“I grabbed my son and a suitcase packed with clothes” says fire victim describing a chaotic scene

More than 50 Capetonians have been left in the rain with nowhere to sleep tonight

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Nyameka Blaai who lives in Tsunami informal settlement, Delft, looks through what remains of her shack that was destroyed by a fire that killed a 35 year old man and left more than 50 people homeless. Photo: Vincent Lali

  • A 35-year-old man was killed in a fire in Tsunami informal settlement, Delft, Cape Town, on Tuesday morning.
  • More than 50 people were left homeless by the blaze.
  • A community leader says there are no taps in the area which made extinguishing the fire difficult.
  • The cause of the fire is still unknown.

A 35-year-old man was killed in a fire that left over 50 people homeless in Tsunami informal settlement, Delft at about 3am on Tuesday.

Resident Nyameka Blaai said the deceased, Thembekile Mali, was sleeping with three other people in a wooden and corrugated iron spaza shop when the fire broke out. “After I heard several small explosions and smelled smoke, I woke up and called out other residents to come and help,” she said.

Blaai said that people managed to escape from the top of the two-storey shop, leaving Mali asleep downstairs. “They were calling his name and he responded but he couldn’t come out. I saw the shack in flames collapse on him,” she said.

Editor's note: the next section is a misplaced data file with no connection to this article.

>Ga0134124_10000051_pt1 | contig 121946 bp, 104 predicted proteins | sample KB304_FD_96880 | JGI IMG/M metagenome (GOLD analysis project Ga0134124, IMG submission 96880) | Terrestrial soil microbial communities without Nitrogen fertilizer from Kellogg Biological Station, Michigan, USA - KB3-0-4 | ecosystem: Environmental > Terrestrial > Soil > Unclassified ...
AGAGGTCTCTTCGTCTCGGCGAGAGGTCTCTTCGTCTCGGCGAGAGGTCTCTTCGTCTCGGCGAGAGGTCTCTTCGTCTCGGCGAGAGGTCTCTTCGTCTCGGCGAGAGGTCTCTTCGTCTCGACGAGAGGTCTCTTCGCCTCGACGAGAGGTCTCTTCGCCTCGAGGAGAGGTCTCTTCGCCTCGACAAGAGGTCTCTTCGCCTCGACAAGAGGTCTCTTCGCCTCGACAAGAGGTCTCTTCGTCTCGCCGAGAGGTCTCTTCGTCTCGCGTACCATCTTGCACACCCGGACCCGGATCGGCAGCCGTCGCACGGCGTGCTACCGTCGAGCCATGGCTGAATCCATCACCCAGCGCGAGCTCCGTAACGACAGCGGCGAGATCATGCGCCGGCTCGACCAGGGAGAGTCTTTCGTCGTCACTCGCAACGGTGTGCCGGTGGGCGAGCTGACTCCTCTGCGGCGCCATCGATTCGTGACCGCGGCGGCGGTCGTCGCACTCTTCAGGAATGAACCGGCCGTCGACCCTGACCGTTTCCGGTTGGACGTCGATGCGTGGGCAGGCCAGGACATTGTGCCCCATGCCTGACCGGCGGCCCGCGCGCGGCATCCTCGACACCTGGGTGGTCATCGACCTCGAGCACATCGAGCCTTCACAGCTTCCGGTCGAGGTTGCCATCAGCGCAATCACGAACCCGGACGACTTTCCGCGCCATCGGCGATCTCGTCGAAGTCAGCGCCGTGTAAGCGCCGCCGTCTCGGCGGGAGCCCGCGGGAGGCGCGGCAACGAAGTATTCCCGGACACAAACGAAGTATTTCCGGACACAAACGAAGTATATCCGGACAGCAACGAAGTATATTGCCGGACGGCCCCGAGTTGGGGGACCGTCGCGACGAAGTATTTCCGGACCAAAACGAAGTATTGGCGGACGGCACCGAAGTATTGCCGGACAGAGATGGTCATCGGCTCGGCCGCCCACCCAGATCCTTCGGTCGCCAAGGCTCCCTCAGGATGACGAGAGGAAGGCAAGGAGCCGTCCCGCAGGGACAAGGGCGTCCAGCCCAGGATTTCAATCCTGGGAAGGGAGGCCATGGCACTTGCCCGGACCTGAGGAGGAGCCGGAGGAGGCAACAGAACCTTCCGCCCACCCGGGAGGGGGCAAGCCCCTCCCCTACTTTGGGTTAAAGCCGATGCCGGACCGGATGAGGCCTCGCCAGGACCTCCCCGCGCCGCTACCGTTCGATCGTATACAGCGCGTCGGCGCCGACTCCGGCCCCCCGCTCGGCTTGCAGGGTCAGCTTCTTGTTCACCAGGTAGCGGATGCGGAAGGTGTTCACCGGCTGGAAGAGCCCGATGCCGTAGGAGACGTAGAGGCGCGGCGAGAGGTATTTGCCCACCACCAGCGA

Shop owner Mzukisi Mgwaca said Mali worked as an assistant at his shop. He described him as “kind”. Mgwaca said another assistant who was in the shop had cuts on his hands from moving the zinc sheets so they could escape.

By Tuesday afternoon, charred school books, bottles and Mali’s remains could be seen on the ground in a cordoned off area. A group of residents, including those who lost their homes, were standing around the scene, shivering in the rain.

Blaai, who only had on a scarf, red jacket with a blue plastic bag over it, grey tights and slippers, said she lost all her belongings. She explained that it was the fourth time her home had been destroyed by a fire.

Andiswa Kwakhe lived with her nine-year-old son and her brother. They rely on grant money to survive. “The fire was already uncontrollable when I woke up. I grabbed my son and a suitcase packed with clothes … I have been standing in the rain outside since morning. I have not eaten today, so we’re hungry,” she said.

Community leader Nikiswa Cengimbo said, “To put out the flames, some residents collected water from a container belonging to a car wash nearby. We have no communal taps here.”

Kwanele Mcaleni said the shack dwellers have been asking for the installation of taps and electricity for years. “Leaders come here during the elections and falsely promise to give us basic services. I’m not even interested in the upcoming local government elections,” he said.

Ward councillor Xolani Ndongeni said Tsunami had taps but they were vandalised. “I asked the Department of Water and Sanitation to replace the damaged taps, but it has not yet done so,” he said.

Edward Bosch, spokesperson for the City’s Fire Service, said the cause of the fire is unknown.

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